Saturday, August 9, 2008

The Glass Castle

The Glass Castle: A Memoir The Glass Castle: A Memoir by Jeannette Walls

rating: 4 of 5 stars

I was a little hesitant about reading this book based on what I had heard because I didn't want to be angry. However, I sat down this afternoon to get started and ended up finishing the whole thing. I thought the book would depress me, but somehow Jeannette Walls has a way of presenting the facts of her upbringing without victimizing herself in a way that I found refreshing.

Walls was brought up by two very eccentric parents who believed that children needed little structure or grounding. The father was an alcoholic with fantastical ideas that never came to fruition. The mother would paint and read all day long while the kids tried to keep Social Services at bay, find something to eat and get through school. The family was often on the run from creditors and the law and lived in abject poverty, taking no government assistance. Neither parent held a job for very long, even though it seems that both were capably brilliant and talented. Somehow Jeannette dug her way out, graduated from Barnard College, and wrote for MSNBC.com for 8 years.

The memoir was incredibly well-written and read like a novel (although I had to keep reminding myself that this unbelievable story was in fact reality). I would not recommend it wholesale, however. There is some offensive language and some uncomfortable sexual situations present. But overall, I found Jeannette's story compelling and even heroic.

They also reviewed it: bethany, Corinne and Melissa. Let me know if you did too!

9 comments:

Heather said...

I totally read that in a day too. And I also googled the sister to find out what's up with her. Any clue?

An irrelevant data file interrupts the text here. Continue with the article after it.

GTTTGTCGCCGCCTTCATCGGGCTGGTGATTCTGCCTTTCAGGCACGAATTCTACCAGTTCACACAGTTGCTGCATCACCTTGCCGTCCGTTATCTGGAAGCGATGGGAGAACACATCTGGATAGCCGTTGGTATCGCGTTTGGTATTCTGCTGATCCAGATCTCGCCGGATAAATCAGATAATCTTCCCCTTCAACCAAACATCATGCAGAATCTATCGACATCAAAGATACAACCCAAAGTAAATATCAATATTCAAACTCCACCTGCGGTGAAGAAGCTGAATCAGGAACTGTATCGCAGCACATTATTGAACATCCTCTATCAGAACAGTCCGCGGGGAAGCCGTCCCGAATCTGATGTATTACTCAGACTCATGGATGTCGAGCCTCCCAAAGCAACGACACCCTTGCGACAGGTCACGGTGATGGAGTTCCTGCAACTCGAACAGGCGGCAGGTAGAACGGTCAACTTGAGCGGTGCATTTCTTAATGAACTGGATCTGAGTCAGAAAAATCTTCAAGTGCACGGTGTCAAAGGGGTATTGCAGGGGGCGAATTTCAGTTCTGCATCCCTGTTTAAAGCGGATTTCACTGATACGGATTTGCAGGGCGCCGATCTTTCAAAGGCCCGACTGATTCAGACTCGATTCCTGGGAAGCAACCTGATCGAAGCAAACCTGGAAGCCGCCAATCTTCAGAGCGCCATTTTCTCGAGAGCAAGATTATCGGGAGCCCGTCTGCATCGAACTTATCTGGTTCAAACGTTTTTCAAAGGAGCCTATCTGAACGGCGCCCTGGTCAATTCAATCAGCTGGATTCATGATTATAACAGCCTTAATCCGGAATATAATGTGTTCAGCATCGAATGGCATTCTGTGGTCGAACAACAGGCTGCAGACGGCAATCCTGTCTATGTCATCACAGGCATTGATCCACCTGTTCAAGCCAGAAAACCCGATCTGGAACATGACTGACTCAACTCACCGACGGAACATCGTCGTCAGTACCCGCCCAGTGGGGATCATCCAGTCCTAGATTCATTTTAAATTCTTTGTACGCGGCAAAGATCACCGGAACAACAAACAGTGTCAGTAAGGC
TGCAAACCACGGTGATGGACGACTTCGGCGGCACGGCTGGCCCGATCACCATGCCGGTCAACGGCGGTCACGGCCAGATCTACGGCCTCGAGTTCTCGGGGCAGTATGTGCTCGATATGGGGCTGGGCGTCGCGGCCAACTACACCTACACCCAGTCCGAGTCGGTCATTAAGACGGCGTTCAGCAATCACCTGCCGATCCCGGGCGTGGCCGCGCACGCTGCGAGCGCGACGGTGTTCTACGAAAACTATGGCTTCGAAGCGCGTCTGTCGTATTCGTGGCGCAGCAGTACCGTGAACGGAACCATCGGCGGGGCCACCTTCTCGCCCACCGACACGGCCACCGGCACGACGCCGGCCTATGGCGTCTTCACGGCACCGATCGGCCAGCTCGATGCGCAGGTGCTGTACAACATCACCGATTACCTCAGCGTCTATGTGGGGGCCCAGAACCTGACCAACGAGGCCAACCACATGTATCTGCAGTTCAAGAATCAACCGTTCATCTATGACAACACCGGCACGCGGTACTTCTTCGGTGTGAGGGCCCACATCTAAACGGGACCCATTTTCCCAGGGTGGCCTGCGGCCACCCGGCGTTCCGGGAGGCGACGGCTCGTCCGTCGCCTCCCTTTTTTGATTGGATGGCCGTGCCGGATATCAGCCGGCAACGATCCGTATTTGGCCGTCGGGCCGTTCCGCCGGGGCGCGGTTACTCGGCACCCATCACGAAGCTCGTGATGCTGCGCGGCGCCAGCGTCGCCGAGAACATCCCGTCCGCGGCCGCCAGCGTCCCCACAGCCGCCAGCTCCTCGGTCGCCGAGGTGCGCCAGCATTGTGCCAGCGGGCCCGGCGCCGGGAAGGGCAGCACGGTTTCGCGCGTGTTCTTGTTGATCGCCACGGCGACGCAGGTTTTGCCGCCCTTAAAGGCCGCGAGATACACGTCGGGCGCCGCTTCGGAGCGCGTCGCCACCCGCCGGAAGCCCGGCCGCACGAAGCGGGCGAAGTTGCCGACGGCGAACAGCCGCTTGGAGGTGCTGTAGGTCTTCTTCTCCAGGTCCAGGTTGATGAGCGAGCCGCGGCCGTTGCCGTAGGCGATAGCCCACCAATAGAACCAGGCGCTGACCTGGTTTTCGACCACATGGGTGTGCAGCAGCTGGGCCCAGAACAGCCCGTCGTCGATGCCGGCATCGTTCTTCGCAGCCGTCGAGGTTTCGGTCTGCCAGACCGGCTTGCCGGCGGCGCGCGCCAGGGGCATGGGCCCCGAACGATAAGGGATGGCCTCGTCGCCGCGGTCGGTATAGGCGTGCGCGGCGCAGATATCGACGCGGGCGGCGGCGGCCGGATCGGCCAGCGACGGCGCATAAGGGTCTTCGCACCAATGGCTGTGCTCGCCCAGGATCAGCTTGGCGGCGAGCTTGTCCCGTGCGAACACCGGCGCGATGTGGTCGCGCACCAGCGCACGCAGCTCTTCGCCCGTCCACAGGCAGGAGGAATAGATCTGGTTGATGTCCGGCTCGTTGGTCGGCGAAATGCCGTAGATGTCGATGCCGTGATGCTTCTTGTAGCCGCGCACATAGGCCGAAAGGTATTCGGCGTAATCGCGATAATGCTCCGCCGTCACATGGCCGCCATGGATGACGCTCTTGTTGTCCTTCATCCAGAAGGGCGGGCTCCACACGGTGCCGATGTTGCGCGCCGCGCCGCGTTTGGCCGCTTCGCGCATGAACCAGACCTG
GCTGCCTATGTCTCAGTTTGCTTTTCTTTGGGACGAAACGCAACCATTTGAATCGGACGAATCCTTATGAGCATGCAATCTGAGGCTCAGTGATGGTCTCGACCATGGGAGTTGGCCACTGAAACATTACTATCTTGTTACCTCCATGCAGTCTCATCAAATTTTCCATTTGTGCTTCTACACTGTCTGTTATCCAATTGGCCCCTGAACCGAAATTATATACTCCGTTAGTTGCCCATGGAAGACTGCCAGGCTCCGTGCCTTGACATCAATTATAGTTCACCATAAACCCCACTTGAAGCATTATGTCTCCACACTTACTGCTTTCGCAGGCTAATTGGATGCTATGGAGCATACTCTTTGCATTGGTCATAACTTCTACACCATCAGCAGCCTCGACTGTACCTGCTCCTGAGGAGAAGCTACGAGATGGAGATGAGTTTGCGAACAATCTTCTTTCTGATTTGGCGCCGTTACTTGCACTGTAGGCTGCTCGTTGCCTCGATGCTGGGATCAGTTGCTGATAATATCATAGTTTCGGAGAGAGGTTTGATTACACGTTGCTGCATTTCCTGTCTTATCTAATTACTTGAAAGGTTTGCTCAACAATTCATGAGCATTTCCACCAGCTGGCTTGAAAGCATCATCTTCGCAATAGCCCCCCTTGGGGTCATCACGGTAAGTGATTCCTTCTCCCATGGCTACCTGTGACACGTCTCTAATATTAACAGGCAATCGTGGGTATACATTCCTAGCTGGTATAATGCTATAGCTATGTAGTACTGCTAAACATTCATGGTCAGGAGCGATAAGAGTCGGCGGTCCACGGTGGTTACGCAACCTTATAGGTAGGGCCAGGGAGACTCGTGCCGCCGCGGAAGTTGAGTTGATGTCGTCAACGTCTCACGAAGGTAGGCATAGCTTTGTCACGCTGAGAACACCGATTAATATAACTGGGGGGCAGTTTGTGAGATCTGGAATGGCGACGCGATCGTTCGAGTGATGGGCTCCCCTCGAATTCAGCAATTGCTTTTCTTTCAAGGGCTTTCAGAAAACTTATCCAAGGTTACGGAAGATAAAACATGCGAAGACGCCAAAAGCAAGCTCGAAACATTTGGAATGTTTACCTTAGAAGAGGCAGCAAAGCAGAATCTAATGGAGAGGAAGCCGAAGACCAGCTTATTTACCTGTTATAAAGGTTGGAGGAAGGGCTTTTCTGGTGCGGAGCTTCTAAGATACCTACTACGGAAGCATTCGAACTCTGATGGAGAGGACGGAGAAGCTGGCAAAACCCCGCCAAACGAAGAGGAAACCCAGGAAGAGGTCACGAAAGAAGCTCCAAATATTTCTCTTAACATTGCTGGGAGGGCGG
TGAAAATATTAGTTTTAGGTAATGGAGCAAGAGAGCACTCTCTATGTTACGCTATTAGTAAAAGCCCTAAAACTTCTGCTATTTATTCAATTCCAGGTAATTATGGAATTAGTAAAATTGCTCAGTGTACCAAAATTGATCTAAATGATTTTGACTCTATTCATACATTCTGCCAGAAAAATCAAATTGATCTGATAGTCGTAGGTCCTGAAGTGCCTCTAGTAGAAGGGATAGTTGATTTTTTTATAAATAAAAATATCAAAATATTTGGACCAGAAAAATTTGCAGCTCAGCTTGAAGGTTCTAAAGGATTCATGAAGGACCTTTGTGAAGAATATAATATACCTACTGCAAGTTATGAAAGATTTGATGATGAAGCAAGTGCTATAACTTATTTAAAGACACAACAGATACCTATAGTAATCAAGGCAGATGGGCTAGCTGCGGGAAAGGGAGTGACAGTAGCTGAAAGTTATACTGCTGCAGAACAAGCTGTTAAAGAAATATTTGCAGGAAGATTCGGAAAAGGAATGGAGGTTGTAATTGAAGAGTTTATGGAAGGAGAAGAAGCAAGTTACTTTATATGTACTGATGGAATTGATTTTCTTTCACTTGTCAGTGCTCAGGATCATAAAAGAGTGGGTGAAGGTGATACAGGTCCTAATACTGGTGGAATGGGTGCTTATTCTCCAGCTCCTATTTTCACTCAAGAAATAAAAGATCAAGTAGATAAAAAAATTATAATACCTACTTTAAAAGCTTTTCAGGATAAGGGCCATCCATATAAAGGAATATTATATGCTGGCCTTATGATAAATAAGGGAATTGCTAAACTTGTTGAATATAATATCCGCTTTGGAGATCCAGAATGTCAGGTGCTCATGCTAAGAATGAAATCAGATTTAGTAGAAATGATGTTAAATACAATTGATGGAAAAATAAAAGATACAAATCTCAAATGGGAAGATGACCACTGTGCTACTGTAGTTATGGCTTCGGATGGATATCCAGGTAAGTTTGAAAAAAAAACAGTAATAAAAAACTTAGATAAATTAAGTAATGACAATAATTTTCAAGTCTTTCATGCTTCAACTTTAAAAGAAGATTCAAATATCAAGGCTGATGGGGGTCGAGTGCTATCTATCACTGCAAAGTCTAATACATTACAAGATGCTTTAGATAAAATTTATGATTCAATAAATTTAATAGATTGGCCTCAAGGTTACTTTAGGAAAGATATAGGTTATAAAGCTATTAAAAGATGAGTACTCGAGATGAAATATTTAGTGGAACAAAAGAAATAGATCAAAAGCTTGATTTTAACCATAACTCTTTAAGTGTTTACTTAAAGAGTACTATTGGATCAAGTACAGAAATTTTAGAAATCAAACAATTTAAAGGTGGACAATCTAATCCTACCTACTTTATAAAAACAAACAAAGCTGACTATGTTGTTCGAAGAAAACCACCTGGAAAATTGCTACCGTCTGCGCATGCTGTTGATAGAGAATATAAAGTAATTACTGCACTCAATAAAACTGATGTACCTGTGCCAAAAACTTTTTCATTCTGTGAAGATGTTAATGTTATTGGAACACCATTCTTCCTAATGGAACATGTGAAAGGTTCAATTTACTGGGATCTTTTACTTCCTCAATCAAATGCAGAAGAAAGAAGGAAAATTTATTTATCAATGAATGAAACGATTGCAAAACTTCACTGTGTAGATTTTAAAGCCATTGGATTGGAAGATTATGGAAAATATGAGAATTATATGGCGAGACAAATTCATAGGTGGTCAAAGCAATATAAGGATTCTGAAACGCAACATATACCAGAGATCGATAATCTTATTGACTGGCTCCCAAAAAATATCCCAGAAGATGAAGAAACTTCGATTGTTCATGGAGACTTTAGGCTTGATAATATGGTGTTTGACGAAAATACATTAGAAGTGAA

Have you read Rules by Cynthia Lord? Its my new summer favorite.

Tricia said...

Just added it to my TBR pile. Thanks Heather!

Debbie said...

We read "The Glass Castle" for our book club last year. We live in a town next to Battle Mountain in Nevada, so it was fun --or interesting would be a better word -- to know the places she was talking about.
It was a good read.

Tricia said...

Debbie--I agree. I think a book like that can be even more powerful when you can envision the places.

Jessica said...

I really enjoyed this book too, although at times it made me feel very uncomfortable because of the decisions that her parents made. It was one of those books that really got into my head and stayed there for a long time.

Nicole said...

This turned out to be a really interesting discussion at my book club. I think people were split on the parents. Really appalled by a lot of their practices, but thinking that some of the philosophies were sound.

bermudaonion said...

I discovered this book a couple years ago. I was sitting on the beach reading, and someone walked up to me and recommended it. It is so hard to comprehend that people raise their kids that way.

Tricia said...

Jessica--Uncomfortable is a good word for it. I too have been surprised at how much I've been thinking of it since.

Nicole--That does sound like a really interesting discussion. I can see where there might be some philosophies I agree with, but unfortunately their other "philosophies" (like lying through their teeth and neglecting to feed their children) rendered everything else they said or did completely null and void for me.

Bermuda: I wish more people talked books like that!

bethany said...

great review!!! I read it for the nook...but I am way late! ah.

I LOVED this book.